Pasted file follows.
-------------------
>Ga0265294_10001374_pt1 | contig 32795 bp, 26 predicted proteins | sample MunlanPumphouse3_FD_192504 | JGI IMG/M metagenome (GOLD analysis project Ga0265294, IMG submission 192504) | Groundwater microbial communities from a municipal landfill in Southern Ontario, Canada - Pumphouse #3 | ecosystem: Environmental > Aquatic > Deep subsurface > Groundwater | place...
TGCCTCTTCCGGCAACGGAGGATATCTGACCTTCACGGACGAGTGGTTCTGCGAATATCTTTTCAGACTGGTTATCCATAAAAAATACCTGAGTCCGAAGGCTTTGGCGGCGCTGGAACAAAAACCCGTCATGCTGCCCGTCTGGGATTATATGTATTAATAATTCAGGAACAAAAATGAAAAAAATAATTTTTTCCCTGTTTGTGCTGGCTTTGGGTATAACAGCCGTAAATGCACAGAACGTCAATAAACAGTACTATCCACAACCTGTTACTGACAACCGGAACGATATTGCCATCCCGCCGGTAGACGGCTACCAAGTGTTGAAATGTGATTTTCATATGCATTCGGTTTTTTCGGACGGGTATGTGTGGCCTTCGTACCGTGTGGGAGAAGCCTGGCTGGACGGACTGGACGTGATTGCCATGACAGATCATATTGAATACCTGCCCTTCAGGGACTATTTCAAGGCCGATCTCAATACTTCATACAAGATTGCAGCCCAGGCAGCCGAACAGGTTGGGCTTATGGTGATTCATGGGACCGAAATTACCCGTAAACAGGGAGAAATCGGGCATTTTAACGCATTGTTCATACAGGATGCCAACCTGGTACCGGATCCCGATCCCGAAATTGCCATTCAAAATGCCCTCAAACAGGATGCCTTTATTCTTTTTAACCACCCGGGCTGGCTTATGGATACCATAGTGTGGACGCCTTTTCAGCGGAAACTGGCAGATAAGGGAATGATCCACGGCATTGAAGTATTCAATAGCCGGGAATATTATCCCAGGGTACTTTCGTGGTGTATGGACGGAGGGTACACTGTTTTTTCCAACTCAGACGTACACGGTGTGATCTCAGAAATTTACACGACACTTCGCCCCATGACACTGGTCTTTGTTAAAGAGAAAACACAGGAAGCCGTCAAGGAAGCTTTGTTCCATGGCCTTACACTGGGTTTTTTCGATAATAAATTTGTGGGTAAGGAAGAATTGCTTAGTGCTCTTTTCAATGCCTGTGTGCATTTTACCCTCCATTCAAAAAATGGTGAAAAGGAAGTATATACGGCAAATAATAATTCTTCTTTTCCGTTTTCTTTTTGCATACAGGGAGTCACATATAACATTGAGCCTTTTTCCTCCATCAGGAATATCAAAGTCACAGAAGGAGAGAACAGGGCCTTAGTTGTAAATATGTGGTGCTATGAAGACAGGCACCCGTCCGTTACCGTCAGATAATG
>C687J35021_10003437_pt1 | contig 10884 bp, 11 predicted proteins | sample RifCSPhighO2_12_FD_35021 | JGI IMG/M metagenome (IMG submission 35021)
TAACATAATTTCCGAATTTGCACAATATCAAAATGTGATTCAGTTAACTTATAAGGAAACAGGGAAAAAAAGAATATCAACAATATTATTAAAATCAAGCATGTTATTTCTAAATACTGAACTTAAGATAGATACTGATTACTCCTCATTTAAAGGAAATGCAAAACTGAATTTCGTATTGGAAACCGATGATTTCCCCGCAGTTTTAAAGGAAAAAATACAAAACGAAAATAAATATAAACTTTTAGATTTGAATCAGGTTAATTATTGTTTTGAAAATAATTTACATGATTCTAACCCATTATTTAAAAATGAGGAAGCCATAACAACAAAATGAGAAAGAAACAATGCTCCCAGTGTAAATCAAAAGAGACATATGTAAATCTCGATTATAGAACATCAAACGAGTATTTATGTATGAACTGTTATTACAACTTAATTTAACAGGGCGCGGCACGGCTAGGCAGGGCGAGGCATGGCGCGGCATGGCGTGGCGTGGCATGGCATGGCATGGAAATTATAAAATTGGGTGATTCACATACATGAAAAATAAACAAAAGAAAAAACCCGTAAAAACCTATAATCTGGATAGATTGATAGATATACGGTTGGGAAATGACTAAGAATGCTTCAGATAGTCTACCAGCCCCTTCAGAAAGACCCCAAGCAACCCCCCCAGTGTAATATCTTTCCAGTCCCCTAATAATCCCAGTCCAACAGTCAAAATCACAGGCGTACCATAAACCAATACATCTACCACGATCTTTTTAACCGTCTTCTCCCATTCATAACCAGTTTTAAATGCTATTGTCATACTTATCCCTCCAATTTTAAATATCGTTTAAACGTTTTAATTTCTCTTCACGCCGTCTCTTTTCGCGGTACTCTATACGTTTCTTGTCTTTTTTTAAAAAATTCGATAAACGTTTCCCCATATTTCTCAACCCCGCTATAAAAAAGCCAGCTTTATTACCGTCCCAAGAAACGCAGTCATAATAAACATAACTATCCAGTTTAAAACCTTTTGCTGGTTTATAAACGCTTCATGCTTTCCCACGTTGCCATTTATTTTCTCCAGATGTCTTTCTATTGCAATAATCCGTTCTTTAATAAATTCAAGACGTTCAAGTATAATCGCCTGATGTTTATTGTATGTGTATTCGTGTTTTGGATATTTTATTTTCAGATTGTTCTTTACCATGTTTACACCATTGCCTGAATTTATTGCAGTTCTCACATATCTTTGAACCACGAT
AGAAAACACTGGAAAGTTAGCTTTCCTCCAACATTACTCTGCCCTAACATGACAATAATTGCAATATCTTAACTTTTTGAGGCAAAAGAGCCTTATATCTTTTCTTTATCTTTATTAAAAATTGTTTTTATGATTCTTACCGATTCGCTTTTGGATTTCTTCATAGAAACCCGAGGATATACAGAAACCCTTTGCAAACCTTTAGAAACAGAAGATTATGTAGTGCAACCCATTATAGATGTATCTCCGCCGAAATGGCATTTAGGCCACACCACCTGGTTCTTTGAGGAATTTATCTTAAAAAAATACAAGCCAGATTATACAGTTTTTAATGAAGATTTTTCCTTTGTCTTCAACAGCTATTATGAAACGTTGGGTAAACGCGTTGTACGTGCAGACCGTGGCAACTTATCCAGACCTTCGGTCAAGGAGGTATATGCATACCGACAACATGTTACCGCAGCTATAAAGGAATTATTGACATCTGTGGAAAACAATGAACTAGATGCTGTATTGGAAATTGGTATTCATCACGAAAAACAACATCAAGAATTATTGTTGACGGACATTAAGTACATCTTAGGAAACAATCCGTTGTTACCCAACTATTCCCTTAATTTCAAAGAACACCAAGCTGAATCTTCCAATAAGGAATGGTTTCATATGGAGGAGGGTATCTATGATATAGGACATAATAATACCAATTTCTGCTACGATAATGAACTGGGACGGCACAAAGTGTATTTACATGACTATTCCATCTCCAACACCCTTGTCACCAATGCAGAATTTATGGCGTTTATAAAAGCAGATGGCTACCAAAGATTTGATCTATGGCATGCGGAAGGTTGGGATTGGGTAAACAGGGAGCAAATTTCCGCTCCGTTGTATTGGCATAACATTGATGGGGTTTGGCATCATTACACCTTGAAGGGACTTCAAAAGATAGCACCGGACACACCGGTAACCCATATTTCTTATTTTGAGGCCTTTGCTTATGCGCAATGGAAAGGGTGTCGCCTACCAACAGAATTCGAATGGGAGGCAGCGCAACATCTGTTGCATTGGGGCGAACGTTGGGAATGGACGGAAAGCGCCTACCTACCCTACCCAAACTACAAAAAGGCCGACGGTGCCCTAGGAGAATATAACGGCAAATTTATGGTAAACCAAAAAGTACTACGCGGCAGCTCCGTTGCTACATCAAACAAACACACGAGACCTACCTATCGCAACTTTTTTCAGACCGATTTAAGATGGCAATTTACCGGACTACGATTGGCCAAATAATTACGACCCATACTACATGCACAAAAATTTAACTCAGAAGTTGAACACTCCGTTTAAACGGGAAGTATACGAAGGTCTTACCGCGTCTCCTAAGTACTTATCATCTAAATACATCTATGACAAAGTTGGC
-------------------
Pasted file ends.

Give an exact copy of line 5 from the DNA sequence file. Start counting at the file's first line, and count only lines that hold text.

AGAAAACACTGGAAAGTTAGCTTTCCTCCAACATTACTCTGCCCTAACATGACAATAATTGCAATATCTTAACTTTTTGAGGCAAAAGAGCCTTATATCTTTTCTTTATCTTTATTAAAAATTGTTTTTATGATTCTTACCGATTCGCTTTTGGATTTCTTCATAGAAACCCGAGGATATACAGAAACCCTTTGCAAACCTTTAGAAACAGAAGATTATGTAGTGCAACCCATTATAGATGTATCTCCGCCGAAATGGCATTTAGGCCACACCACCTGGTTCTTTGAGGAATTTATCTTAAAAAAATACAAGCCAGATTATACAGTTTTTAATGAAGATTTTTCCTTTGTCTTCAACAGCTATTATGAAACGTTGGGTAAACGCGTTGTACGTGCAGACCGTGGCAACTTATCCAGACCTTCGGTCAAGGAGGTATATGCATACCGACAACATGTTACCGCAGCTATAAAGGAATTATTGACATCTGTGGAAAACAATGAACTAGATGCTGTATTGGAAATTGGTATTCATCACGAAAAACAACATCAAGAATTATTGTTGACGGACATTAAGTACATCTTAGGAAACAATCCGTTGTTACCCAACTATTCCCTTAATTTCAAAGAACACCAAGCTGAATCTTCCAATAAGGAATGGTTTCATATGGAGGAGGGTATCTATGATATAGGACATAATAATACCAATTTCTGCTACGATAATGAACTGGGACGGCACAAAGTGTATTTACATGACTATTCCATCTCCAACACCCTTGTCACCAATGCAGAATTTATGGCGTTTATAAAAGCAGATGGCTACCAAAGATTTGATCTATGGCATGCGGAAGGTTGGGATTGGGTAAACAGGGAGCAAATTTCCGCTCCGTTGTATTGGCATAACATTGATGGGGTTTGGCATCATTACACCTTGAAGGGACTTCAAAAGATAGCACCGGACACACCGGTAACCCATATTTCTTATTTTGAGGCCTTTGCTTATGCGCAATGGAAAGGGTGTCGCCTACCAACAGAATTCGAATGGGAGGCAGCGCAACATCTGTTGCATTGGGGCGAACGTTGGGAATGGACGGAAAGCGCCTACCTACCCTACCCAAACTACAAAAAGGCCGACGGTGCCCTAGGAGAATATAACGGCAAATTTATGGTAAACCAAAAAGTACTACGCGGCAGCTCCGTTGCTACATCAAACAAACACACGAGACCTACCTATCGCAACTTTTTTCAGACCGATTTAAGATGGCAATTTACCGGACTACGATTGGCCAAATAATTACGACCCATACTACATGCACAAAAATTTAACTCAGAAGTTGAACACTCCGTTTAAACGGGAAGTATACGAAGGTCTTACCGCGTCTCCTAAGTACTTATCATCTAAATACATCTATGACAAAGTTGGC